Buckyball Drug delivery

Not only this, but functionalized buckyballs are being developed for targetted more efficient drug delivery. The buckyballs encase a minute dose of a certain drug and by controlling the functionalization of the buckyball, the drug is encased until the buckball reaches the site where the drug is required. The drug then gets released.

My Implications — A Simulation!

After being super mind blown by the potential of buckyballs and overall the technology of how they work, I decided to apply my knowledge and simulate a carbon bucky ball myself, using a software called visual molecular dynamics, the files used in VMD are in the form a protein data bank file so my first step was to design a fullerene ball through this format. Here is the snapshot of the properties that I used to create the simulation:

Snapshot of Properties

Sphere Scale:

The sphere scale is the sphere size of each connecting sphere that was represented in the simulation.

Sphere Resolution:

The sphere resolution just increases the quality and clarity of the sphere itself.

Bond Radius:

The bond radius is the size of the bonds, that connects the spheres together.

Bond Resolution:

And similarily to the sphere resolution, the bond resolution is the clarity of each bond.

Next is the details of the actual fullerene itself:

So the 3 main components from the second part are:


In this case it is the fullerene.pdb file


In this case, it is 60 atoms, hence the name C60 fullerene.


The amount of fullerenes per frame in the simulation

This is the output: A simple C60 Fullerene…

Simulation of C60 Fullerene

After simulating this, I wanted to do a little more. Fullerenes are just awesome but I wanted to push and test my knowledge and simulate something more meaningful.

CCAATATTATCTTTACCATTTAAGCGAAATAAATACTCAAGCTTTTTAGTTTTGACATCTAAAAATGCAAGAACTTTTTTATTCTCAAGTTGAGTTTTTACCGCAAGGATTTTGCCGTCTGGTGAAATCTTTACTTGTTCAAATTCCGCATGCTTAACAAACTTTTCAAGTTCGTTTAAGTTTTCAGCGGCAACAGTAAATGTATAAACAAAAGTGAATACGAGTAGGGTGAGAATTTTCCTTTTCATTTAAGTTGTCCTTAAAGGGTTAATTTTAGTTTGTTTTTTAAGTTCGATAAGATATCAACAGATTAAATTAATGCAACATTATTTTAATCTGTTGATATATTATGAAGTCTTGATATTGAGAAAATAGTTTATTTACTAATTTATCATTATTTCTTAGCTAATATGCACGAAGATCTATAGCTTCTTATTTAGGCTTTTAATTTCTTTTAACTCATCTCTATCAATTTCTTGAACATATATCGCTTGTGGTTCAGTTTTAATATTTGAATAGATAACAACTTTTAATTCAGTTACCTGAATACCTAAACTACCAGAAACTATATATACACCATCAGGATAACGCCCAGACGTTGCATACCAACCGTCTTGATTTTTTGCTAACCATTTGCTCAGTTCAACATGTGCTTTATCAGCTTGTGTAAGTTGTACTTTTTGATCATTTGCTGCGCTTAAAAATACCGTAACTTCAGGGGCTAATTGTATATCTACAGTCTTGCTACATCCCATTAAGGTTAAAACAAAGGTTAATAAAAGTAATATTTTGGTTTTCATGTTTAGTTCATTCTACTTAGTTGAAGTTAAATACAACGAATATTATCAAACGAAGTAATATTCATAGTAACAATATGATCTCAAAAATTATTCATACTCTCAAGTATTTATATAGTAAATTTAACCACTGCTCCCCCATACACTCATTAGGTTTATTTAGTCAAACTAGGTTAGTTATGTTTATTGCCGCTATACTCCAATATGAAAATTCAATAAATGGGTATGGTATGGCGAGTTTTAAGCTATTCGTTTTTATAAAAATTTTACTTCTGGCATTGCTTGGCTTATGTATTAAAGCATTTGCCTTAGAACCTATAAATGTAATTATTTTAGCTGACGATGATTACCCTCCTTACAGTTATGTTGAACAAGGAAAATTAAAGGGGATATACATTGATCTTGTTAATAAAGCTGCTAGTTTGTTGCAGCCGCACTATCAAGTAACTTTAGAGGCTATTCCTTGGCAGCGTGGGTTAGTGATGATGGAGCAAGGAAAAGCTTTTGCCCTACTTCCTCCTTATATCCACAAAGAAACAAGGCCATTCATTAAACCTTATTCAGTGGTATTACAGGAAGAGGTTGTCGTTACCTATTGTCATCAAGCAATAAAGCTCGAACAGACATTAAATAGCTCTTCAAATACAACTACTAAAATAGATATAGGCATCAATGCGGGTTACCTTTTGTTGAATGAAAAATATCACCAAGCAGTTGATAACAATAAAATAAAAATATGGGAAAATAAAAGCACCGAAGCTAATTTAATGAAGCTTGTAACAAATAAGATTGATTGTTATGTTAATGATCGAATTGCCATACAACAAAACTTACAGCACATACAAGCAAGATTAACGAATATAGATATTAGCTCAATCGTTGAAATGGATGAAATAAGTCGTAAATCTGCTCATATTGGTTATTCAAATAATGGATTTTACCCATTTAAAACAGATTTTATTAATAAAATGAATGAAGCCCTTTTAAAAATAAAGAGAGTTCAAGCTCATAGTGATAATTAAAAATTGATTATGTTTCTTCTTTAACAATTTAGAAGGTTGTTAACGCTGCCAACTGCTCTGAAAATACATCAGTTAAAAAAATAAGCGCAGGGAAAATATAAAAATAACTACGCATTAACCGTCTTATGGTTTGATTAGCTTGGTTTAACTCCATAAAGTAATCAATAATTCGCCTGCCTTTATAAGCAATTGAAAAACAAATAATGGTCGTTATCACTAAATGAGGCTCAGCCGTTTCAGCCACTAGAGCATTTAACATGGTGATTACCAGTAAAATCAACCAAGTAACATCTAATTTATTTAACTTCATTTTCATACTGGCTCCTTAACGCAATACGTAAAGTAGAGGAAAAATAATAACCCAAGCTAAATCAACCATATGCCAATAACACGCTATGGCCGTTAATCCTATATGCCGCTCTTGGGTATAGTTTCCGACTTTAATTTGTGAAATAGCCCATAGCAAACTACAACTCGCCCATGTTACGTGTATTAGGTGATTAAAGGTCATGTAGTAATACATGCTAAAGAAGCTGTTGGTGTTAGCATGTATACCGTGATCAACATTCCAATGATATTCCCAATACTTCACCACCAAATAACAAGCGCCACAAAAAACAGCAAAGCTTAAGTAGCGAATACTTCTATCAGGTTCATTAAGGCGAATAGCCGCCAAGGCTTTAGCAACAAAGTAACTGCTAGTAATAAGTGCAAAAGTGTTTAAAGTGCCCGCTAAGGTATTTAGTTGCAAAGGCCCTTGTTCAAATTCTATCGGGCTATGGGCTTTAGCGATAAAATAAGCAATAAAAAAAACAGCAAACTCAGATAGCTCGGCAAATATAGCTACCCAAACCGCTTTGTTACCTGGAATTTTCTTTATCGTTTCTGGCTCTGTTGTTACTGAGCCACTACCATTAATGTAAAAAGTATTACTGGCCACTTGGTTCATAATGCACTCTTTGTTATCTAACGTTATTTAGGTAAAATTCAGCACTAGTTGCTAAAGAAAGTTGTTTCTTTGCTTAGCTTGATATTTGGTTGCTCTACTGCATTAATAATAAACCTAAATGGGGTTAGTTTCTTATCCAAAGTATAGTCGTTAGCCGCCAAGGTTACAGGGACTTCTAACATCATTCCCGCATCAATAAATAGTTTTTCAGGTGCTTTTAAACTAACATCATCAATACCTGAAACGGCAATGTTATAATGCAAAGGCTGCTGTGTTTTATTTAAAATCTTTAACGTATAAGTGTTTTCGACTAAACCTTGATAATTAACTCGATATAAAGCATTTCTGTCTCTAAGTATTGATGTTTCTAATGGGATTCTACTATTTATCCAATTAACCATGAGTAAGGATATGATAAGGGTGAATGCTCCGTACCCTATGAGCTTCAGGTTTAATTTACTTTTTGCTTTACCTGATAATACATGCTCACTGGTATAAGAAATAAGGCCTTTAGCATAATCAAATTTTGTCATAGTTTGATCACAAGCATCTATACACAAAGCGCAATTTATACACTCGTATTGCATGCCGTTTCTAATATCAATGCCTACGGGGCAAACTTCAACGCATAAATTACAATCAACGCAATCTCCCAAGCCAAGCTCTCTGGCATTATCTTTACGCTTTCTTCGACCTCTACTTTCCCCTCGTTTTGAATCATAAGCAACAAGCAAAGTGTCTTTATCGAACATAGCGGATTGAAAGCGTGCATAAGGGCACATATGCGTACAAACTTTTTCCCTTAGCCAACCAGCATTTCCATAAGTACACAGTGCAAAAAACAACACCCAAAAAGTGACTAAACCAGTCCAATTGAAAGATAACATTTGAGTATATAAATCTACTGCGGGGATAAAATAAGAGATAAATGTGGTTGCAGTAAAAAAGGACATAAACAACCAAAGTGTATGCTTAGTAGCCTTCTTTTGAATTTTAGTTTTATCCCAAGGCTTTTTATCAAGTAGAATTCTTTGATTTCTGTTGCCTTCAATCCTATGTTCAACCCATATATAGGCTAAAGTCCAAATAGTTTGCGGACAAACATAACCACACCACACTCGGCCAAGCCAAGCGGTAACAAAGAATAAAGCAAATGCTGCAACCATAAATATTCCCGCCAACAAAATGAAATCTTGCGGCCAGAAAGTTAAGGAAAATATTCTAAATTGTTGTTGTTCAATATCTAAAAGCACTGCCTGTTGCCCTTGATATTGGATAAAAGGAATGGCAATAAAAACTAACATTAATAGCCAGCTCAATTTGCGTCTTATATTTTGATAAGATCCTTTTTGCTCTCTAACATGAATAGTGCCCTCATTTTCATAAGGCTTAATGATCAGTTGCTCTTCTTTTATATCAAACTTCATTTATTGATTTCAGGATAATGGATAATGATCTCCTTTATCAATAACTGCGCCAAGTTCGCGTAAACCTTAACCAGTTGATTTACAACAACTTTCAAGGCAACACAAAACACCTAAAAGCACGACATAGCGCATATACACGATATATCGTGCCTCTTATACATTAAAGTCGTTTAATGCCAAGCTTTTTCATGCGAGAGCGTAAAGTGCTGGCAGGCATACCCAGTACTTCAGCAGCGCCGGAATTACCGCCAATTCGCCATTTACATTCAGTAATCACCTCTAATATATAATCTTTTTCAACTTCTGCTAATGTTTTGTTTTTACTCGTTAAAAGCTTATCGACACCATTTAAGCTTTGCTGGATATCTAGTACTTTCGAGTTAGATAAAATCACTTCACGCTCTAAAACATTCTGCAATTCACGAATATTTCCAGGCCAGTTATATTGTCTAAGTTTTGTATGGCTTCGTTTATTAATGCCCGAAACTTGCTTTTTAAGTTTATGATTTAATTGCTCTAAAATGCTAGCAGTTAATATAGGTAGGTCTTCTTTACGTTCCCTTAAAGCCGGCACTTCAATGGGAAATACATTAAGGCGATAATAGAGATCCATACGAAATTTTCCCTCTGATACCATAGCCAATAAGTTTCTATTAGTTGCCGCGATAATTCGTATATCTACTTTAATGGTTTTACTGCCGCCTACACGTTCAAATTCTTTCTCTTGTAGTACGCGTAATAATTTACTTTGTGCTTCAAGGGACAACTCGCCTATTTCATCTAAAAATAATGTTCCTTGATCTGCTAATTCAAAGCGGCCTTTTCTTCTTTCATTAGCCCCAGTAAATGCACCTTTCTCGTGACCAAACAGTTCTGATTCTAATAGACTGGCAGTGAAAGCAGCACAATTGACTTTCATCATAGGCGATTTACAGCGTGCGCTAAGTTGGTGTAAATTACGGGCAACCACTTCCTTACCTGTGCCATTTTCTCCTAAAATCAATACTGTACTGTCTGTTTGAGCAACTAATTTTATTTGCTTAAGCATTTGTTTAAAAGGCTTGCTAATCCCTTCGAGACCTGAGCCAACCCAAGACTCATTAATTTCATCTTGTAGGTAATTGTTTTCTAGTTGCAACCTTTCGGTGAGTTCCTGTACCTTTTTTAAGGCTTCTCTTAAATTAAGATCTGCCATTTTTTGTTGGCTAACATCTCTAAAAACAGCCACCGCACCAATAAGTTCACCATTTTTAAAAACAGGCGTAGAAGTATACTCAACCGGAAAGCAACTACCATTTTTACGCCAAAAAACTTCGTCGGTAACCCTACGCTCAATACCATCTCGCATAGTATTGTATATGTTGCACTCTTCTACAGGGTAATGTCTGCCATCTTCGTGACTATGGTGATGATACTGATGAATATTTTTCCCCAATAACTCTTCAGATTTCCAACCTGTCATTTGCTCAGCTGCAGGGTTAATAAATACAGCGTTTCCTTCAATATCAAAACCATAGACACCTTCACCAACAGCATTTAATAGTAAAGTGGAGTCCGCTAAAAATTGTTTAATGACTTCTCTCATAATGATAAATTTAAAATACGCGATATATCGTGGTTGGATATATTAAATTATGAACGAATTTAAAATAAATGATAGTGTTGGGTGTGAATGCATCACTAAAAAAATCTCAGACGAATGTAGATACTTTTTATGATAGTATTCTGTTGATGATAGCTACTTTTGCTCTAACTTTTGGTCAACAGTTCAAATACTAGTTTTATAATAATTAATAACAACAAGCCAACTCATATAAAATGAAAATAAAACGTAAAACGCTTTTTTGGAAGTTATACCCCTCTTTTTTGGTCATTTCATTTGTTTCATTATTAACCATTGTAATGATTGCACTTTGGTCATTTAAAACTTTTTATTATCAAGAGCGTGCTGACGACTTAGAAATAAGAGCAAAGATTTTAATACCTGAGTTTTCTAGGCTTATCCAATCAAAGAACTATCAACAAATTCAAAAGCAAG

After doing much more research, I wanted to connect my knowledge in nanotech to my knowledge in biology. After a couple hours of thinking, I realized that by being able to engineer self-assembly would enable the precise organization of molecules by design to create matter with tailored specific properties.

So here is another simulation that demonstrates that proteins can direct the self assembly process of a C60 fullerene into ordered superstructures. The coil on the left of the ball structure are the proteins, seperated by colour: red, white, green and blue and the light blue structure is the C60 Fullerene.

Key Takeaways

  1. Fullerenes have incredible properties and can be used for a variety of groundbreaking applications.
  2. Fullerenes can be applied to pretty much any industry…including bio, some of the most revolutionairy applications lies within biology similarily to what I simulated.
  3. In order to conduct our own experiments with fullerenes or even with nanotechnology in general, we can simulate them with softwares that are out there today!